A declaratory judgment '"is neither an action at law nor a suit in equity but a novel statutory proceeding . . ."' N. Trust Co. v. Zoning Bd. of Review of Westerly, 899 A.2d 517, 520 n.6 (R.I. 2006) (quoting Newport Amusement Co. v. Maher, 92 R.I. 51, 53, 166 A.2d 216, 217 (1960)). The purpose of the UDJA is "to allow the trial justice to 'facilitate the termination of controversies.'" Bradford Assocs. v. R.I. Div. of Purchases, 772 A.2d 485, 489 (R.I. 2001) (citations omitted). Thus, the UDJA grants broad jurisdiction to the Superior Court to "declare rights, status, and other legal relations whether or not further relief is or could be claimed." Section 9-30-1.

         When deciding a motion for summary judgment, the trial justice must always keep in mind that it is a "drastic remedy and should be cautiously applied." Steinberg v. State, 427 A.2d 338, 339-40 (R.I. 1981). Summary judgment is appropriate when viewing the facts and all reasonable inferences therefrom in the light most favorable to the nonmoving party, the Court determines that there are no issues of material fact in dispute. Quest Diagnostics, LLC v. Pinnacle Consortium of Higher Educ., 93 A.3d 949, 951 (R.I. 2014). However, only when the facts reliably and indisputably point to a single permissible inference can this process be treated as a matter of law. Steinberg, 427 A.2d at 340.

         The party who opposes the motion for summary judgment carries the burden of proving, by competent evidence, the existence of a disputed material issue of fact and cannot rest on allegations or denials in the pleadings or on conclusions or legal opinions. Accent Store Design, Inc. v. Marathon House, Inc. 674 A.2d 1223, 1225 (R.I. 1996). In a motion for summary judgment, the moving party bears the initial burden of establishing the absence of a genuine issue of fact. The burden then shifts and the nonmoving party has an affirmative duty to demonstrate a genuine issue of fact. McGovern v. Bank of Am., N.A., 91 A.3d 853, 858 (R.I. 2014).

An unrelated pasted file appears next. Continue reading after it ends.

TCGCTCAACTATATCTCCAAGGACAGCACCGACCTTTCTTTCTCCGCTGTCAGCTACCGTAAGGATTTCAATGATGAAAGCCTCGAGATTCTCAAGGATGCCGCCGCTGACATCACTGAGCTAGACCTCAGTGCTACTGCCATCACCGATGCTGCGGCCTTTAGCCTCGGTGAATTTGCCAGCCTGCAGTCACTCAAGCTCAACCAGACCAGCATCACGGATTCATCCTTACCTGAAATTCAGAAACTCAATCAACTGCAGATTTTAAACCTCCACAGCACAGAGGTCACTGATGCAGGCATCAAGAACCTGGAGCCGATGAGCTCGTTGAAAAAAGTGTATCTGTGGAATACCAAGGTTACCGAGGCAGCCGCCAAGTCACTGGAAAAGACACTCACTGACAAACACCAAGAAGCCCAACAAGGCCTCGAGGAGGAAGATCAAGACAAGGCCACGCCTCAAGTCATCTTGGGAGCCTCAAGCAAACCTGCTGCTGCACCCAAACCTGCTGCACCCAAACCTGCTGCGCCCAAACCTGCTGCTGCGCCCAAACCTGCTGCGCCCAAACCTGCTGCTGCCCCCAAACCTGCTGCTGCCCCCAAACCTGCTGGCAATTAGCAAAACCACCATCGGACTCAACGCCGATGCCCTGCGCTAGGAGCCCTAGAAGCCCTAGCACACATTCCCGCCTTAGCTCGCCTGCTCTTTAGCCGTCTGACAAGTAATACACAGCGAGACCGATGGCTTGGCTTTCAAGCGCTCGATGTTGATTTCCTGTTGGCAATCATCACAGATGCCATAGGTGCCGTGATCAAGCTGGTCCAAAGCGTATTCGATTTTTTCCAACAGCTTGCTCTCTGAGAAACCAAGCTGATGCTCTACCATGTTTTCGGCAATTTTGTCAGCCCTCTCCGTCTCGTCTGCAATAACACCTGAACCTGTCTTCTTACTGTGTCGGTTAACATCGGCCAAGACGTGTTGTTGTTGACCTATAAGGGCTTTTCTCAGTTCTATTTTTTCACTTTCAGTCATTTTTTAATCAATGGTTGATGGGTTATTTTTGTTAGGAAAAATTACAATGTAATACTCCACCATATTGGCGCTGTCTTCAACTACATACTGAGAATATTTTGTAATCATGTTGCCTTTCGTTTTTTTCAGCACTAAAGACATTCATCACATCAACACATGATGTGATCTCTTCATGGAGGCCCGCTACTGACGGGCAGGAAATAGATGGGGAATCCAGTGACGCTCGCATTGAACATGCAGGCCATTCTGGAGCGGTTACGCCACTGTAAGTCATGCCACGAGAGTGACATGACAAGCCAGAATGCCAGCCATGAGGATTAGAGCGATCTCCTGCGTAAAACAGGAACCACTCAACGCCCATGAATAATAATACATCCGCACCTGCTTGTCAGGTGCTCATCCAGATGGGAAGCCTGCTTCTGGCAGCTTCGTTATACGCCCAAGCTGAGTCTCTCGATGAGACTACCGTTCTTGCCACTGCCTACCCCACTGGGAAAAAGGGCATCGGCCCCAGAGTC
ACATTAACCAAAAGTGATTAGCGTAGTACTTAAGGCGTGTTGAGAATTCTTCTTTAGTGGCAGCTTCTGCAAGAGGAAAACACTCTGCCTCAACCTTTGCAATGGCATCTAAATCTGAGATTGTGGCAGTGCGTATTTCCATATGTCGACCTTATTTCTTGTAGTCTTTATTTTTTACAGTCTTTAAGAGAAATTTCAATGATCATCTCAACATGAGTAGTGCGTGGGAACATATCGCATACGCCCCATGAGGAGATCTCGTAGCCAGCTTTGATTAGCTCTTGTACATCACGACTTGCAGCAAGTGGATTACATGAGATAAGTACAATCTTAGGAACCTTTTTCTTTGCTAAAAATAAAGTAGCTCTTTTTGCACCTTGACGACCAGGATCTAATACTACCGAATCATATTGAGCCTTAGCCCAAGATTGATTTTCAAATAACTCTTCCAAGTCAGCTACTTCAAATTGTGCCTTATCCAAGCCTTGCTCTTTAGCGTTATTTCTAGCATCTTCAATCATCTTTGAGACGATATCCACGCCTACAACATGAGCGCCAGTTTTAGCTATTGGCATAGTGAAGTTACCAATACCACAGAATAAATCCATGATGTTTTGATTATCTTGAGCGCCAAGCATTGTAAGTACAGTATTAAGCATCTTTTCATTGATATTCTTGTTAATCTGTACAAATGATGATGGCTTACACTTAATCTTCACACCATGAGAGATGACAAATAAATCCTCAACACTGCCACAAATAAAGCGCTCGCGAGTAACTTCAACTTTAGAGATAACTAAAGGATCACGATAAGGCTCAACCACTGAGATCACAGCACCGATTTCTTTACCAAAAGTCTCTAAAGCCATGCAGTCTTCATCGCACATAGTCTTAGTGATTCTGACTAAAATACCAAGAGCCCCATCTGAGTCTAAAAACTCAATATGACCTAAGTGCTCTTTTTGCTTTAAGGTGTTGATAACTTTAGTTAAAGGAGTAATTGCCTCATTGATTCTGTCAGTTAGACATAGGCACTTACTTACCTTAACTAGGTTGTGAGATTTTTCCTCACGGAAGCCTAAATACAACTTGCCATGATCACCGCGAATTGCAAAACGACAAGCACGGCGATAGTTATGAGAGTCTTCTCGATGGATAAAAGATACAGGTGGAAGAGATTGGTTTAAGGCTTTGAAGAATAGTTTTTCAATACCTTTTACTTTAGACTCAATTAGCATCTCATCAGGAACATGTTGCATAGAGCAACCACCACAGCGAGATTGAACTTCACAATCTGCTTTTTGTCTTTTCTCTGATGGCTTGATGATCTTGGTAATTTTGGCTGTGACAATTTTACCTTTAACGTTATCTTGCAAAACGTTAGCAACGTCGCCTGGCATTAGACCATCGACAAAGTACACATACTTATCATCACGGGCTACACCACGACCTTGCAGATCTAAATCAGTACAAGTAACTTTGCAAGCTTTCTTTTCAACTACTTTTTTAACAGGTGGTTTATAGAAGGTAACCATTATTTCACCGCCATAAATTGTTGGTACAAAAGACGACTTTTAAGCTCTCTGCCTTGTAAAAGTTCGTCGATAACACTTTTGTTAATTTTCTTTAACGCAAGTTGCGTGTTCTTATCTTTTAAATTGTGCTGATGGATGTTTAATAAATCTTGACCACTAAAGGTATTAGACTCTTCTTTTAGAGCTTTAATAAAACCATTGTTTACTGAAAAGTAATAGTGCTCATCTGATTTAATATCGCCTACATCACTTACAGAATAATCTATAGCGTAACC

With regard to issues concerning the interpretation of an ordinance, it is well established that Rhode Island courts employ the same rules of construction as they do when interpreting a statute. Ruggiero v. City of Providence, 893 A.2d 235, 237 (R.I. 2006); Pierce v. Providence Ret. Bd., 15 A.3d 957, 963 (R.I. 2011). If an ordinance is unambiguous "it should be enforced as written, with the words of the ordinance being given their plain and ordinary meaning." State ex. rel. City of Providence v. Auger, 44 A.3d 1218, 1226 (R.I. 2012). Moreover, when faced with a constitutional challenge to a statute or ordinance, the Court must "begin with a presumption that the enactment is constitutional." Id.; State v. Russell, 890 A.2d 453, 458 (R.I. 2006). "This [C]ourt will attach every reasonable intendment in favor of . . . constitutionality in order to preserve the statute." Gem Plumbing & Heating Co. v. Rossi, 867 A.2d 796, 808 (R.I. 2005) (citation omitted). The party contesting the constitutionality of the ordinance bears the '"burden of proving beyond a reasonable doubt that the challenged enactment is unconstitutional."' Auger, 44 A.3d at 1226 (quoting State ex rel. Town of Westerly v. Bradley, 877 A.2d 601, 605 (R.I. 2005)).

         III Analysis